Next, she's taking on Bette Midler's part for an American television remake of the 1988 weepie 'Beaches' - so no pressure there, then.
Today Menzel is not promoting a role. She is promoting herself, in the form of her new album, 'Idina'. It is her fifth record in 20 years but her first prominent release since 'Frozen' catapulted her into the stratosphere.
I ask if it's a deliberate attempt to strike out alone after her successes in ensembles on Broadway or unseen in 'Frozen'. "I don't know if it's breaking out," she says, and something about her tone suggests that the sudden Elsa effect might be both a blessing and a curse for an actress who has been slogging away for more than two decades.
"It's just me. It's a new beginning. It's an album where I explore a lot of things that have been going on in my life. It's been a turbulent couple of years, with some great stuff and not so great stuff, so a lot of people will feel like they get to know me on a first-name basis."
There is a song called 'Perfect Story', which features the lyrics "I'm sorry I didn't give you the textbook happy ending", and is clearly an apology to her seven-year old son for getting divorced from his father.
"I have a lot of guilt about that," she tells me. "I come from divorced parents and I said I wouldn't ever do it."
Nobody ever wants to get divorced, I say. "Yeah, I'll always be hard on myself I guess. I want to do the right thing by my son, and that means balancing my work and my quality time with him. I know he needs to grow up seeing a really happy, confident mother, then he'll be drawn to those kinds of women."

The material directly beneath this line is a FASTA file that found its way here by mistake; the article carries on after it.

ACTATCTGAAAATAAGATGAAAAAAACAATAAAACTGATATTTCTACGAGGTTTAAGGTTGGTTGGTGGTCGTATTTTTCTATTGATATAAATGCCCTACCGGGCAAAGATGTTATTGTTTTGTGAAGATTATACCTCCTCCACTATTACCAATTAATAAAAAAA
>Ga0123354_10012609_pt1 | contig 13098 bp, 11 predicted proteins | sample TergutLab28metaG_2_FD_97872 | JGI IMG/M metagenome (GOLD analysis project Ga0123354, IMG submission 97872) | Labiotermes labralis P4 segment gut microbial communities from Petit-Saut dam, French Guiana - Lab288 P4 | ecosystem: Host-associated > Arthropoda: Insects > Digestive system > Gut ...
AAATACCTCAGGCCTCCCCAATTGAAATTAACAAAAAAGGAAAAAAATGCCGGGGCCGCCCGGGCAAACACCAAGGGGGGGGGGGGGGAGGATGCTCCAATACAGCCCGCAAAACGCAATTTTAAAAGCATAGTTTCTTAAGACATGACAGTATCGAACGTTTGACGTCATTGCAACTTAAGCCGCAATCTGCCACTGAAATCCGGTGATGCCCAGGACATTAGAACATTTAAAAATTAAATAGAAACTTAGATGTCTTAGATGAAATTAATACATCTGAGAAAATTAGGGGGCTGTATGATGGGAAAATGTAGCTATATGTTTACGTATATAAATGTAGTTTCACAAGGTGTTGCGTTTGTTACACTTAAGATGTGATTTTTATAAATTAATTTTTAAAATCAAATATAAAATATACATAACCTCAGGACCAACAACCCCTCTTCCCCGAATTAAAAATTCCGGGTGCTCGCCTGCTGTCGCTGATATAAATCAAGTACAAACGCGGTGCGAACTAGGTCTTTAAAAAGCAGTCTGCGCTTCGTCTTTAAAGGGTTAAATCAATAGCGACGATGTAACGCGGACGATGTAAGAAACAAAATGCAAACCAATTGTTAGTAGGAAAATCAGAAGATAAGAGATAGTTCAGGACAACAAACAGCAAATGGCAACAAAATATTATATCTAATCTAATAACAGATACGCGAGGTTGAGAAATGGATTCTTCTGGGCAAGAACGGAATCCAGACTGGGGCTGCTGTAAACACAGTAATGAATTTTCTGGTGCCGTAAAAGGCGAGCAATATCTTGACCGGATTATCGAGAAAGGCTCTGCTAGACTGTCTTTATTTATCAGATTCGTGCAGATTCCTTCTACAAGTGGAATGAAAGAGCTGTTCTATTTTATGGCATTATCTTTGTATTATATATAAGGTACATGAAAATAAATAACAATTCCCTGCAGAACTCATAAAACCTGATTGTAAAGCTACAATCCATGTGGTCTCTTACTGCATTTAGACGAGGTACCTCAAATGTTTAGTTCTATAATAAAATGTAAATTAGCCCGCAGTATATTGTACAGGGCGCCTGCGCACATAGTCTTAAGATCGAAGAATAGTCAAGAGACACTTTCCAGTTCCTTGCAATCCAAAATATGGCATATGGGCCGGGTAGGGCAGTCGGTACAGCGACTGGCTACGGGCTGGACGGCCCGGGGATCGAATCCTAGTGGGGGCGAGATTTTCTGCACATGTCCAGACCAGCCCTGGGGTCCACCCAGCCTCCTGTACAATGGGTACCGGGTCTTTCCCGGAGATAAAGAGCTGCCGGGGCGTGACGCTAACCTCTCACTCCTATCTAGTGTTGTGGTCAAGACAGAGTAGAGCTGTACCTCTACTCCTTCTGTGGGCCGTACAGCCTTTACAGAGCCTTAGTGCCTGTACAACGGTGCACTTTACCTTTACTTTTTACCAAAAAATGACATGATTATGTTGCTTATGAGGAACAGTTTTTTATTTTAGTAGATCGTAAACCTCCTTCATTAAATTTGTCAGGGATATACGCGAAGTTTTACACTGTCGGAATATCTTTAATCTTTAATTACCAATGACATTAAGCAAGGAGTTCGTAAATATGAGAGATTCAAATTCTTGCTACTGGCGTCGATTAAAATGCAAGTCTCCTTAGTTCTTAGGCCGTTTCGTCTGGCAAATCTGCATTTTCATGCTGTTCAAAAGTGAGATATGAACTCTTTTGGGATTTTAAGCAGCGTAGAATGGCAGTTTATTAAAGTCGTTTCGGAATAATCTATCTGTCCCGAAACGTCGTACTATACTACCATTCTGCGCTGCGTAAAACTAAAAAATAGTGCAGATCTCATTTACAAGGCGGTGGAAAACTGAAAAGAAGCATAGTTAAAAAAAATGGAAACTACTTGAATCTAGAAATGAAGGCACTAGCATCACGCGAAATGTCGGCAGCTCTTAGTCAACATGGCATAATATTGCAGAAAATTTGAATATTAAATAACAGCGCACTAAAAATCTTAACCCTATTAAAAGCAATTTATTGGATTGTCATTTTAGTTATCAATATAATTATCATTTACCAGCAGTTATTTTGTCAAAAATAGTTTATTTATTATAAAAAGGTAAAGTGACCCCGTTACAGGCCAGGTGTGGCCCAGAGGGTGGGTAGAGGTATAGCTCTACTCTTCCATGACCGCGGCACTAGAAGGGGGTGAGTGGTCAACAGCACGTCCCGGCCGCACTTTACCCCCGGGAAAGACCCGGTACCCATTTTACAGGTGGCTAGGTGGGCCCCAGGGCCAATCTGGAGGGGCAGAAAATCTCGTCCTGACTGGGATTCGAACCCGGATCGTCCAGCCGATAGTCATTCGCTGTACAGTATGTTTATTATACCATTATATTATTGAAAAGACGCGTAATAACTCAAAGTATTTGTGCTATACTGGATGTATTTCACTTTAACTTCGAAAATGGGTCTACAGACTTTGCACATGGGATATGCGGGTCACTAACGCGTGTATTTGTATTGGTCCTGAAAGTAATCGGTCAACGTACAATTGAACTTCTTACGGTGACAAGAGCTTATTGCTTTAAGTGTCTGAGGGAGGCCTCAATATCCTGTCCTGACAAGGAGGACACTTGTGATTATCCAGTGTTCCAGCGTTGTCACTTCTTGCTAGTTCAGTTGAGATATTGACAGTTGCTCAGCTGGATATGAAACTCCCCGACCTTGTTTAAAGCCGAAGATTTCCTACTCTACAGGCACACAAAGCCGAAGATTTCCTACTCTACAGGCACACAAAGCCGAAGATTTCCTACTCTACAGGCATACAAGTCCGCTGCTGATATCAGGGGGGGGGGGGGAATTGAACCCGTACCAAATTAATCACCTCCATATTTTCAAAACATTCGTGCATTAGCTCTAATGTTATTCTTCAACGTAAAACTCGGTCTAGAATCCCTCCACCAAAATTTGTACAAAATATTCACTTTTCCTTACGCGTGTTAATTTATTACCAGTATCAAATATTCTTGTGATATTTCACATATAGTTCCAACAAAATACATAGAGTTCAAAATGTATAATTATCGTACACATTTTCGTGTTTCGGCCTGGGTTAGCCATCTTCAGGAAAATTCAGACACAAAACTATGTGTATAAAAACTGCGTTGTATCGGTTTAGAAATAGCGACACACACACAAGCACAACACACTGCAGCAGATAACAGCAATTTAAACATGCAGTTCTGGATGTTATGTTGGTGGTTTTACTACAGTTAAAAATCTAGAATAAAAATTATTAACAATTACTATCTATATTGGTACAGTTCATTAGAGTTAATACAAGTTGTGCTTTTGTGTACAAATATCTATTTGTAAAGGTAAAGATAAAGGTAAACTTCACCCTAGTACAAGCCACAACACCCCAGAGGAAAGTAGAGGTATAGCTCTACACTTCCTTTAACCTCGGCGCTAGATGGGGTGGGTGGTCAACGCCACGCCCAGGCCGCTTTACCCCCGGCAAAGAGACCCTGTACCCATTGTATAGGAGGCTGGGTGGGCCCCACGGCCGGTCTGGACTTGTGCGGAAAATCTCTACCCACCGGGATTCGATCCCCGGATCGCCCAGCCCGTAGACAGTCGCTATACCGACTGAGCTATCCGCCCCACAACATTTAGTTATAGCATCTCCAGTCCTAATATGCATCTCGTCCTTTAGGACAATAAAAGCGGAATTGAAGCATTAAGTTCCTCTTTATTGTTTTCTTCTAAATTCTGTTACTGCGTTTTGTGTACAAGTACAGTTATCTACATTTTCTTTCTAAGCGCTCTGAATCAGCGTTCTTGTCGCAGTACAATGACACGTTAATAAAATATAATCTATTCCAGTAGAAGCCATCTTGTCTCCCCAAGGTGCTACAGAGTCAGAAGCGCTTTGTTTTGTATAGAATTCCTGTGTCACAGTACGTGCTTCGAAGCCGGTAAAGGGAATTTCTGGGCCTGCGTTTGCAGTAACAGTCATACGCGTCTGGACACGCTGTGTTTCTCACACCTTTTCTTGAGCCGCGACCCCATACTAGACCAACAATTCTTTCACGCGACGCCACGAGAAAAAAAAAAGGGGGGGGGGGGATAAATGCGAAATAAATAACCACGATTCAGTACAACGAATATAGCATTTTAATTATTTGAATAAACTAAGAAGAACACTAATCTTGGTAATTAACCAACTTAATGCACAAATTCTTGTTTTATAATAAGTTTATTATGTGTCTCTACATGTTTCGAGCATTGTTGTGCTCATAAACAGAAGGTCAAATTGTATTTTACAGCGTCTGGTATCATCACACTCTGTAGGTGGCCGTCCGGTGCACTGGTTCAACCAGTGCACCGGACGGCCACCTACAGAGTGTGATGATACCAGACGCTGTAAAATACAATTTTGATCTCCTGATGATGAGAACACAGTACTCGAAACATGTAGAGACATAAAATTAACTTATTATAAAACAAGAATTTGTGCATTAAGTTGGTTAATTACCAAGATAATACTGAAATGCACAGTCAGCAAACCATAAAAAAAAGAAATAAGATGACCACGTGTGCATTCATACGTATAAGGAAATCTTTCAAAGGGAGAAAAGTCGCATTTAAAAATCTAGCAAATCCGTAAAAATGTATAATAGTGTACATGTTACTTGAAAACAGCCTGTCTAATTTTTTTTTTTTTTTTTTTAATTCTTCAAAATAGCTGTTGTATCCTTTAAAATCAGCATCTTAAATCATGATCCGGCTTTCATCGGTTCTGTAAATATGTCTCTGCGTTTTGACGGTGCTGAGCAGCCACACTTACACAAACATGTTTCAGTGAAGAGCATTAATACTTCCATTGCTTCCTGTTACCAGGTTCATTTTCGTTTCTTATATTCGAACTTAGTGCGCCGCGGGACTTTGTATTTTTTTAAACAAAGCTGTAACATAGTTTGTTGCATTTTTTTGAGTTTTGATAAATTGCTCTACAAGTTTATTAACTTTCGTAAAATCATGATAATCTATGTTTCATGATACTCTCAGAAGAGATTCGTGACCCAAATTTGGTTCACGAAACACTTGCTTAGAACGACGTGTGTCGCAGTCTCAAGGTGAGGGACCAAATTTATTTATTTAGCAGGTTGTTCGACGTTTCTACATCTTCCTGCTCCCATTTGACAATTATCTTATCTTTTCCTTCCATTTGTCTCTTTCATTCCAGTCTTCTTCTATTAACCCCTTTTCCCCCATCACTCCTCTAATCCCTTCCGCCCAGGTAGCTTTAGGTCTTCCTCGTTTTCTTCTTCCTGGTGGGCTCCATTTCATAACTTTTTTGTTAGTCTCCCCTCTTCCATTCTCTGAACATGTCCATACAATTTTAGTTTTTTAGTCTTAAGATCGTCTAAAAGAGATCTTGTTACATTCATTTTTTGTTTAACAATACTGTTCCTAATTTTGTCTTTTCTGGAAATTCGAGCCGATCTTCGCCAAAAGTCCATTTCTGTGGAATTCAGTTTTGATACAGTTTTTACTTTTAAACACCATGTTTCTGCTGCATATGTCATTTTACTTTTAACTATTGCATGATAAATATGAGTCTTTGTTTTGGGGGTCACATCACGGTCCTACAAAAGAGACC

I ask her what her voice means to her, and she is quick to reply. "I think my voice means too much to me, or has meant too much to me in the past." It has defined who she is, she says, ever since she was a little girl, when her ability to sing set her apart from her peers, made her somehow 'other'.
"So much so that when I screwed up or missed a note, everything about me would crumble. I felt I wasn't going to be appreciated or liked."
Does she ever get depressed by her work? "Yeah. When I get sick and I get laryngitis, or when I perform and don't do that great, I do get really depressed. Or if I read something shitty that someone wrote about me. But when you have a child you realise that none of it matters.
"I'm pretty disciplined. I really take care of my voice. But what do you do when you have a show and your kid wakes up with a fever in the middle of the night before? You go on stage, you think you're never going to get through this, and that's when you say to yourself, 'Well, you weren't going to not sleep next to your sick son, were you?'